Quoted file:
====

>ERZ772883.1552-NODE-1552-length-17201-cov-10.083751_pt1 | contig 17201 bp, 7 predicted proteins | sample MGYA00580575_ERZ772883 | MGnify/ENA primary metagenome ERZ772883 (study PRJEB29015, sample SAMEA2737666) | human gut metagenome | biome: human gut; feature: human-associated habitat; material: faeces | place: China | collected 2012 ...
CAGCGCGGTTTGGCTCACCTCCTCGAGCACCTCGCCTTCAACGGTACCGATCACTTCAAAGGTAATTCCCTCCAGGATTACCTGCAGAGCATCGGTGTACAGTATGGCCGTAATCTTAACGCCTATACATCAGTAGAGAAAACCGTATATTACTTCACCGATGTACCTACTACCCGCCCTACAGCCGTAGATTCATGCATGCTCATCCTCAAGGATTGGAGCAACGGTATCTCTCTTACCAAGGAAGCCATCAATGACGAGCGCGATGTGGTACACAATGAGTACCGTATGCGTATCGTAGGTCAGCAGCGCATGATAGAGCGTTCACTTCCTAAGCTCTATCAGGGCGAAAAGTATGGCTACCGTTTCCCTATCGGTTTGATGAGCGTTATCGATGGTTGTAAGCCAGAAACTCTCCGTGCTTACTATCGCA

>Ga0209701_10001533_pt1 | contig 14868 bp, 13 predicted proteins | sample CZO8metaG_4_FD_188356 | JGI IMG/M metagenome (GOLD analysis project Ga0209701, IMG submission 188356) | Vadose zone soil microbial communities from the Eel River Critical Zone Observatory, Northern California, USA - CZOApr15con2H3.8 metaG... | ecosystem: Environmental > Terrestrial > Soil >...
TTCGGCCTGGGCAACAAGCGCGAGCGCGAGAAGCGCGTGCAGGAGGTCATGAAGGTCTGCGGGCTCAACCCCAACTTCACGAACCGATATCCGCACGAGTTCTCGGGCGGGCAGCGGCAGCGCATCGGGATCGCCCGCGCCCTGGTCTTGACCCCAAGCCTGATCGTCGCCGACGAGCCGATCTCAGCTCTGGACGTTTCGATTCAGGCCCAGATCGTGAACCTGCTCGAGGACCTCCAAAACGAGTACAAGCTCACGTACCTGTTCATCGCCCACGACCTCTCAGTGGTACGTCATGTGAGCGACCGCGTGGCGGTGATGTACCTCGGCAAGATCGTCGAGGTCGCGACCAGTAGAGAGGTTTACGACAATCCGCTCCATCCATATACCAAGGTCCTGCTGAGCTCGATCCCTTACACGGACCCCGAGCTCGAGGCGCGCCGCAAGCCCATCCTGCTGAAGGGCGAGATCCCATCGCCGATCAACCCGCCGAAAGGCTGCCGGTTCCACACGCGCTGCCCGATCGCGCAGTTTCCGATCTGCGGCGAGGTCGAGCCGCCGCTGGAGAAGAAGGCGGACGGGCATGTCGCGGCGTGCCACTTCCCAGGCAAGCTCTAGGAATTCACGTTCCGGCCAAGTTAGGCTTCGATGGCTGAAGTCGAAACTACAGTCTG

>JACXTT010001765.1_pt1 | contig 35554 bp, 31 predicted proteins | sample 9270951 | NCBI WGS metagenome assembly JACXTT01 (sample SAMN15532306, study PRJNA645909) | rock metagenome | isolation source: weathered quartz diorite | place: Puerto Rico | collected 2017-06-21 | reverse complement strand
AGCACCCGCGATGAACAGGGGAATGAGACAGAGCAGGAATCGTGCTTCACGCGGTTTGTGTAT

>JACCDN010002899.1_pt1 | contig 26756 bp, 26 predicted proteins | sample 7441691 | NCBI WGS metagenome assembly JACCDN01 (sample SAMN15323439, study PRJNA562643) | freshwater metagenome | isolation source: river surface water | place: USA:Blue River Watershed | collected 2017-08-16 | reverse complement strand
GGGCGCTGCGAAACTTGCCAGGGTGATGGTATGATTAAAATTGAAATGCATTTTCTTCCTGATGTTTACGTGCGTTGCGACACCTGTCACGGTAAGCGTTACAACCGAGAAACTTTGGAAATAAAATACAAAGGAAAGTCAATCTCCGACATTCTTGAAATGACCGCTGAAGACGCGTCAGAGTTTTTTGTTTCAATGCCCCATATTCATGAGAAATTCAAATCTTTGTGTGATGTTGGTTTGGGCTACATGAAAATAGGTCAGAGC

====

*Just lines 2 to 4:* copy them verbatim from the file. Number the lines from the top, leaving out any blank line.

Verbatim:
CAGCGCGGTTTGGCTCACCTCCTCGAGCACCTCGCCTTCAACGGTACCGATCACTTCAAAGGTAATTCCCTCCAGGATTACCTGCAGAGCATCGGTGTACAGTATGGCCGTAATCTTAACGCCTATACATCAGTAGAGAAAACCGTATATTACTTCACCGATGTACCTACTACCCGCCCTACAGCCGTAGATTCATGCATGCTCATCCTCAAGGATTGGAGCAACGGTATCTCTCTTACCAAGGAAGCCATCAATGACGAGCGCGATGTGGTACACAATGAGTACCGTATGCGTATCGTAGGTCAGCAGCGCATGATAGAGCGTTCACTTCCTAAGCTCTATCAGGGCGAAAAGTATGGCTACCGTTTCCCTATCGGTTTGATGAGCGTTATCGATGGTTGTAAGCCAGAAACTCTCCGTGCTTACTATCGCA

>Ga0209701_10001533_pt1 | contig 14868 bp, 13 predicted proteins | sample CZO8metaG_4_FD_188356 | JGI IMG/M metagenome (GOLD analysis project Ga0209701, IMG submission 188356) | Vadose zone soil microbial communities from the Eel River Critical Zone Observatory, Northern California, USA - CZOApr15con2H3.8 metaG... | ecosystem: Environmental > Terrestrial > Soil >...
TTCGGCCTGGGCAACAAGCGCGAGCGCGAGAAGCGCGTGCAGGAGGTCATGAAGGTCTGCGGGCTCAACCCCAACTTCACGAACCGATATCCGCACGAGTTCTCGGGCGGGCAGCGGCAGCGCATCGGGATCGCCCGCGCCCTGGTCTTGACCCCAAGCCTGATCGTCGCCGACGAGCCGATCTCAGCTCTGGACGTTTCGATTCAGGCCCAGATCGTGAACCTGCTCGAGGACCTCCAAAACGAGTACAAGCTCACGTACCTGTTCATCGCCCACGACCTCTCAGTGGTACGTCATGTGAGCGACCGCGTGGCGGTGATGTACCTCGGCAAGATCGTCGAGGTCGCGACCAGTAGAGAGGTTTACGACAATCCGCTCCATCCATATACCAAGGTCCTGCTGAGCTCGATCCCTTACACGGACCCCGAGCTCGAGGCGCGCCGCAAGCCCATCCTGCTGAAGGGCGAGATCCCATCGCCGATCAACCCGCCGAAAGGCTGCCGGTTCCACACGCGCTGCCCGATCGCGCAGTTTCCGATCTGCGGCGAGGTCGAGCCGCCGCTGGAGAAGAAGGCGGACGGGCATGTCGCGGCGTGCCACTTCCCAGGCAAGCTCTAGGAATTCACGTTCCGGCCAAGTTAGGCTTCGATGGCTGAAGTCGAAACTACAGTCTG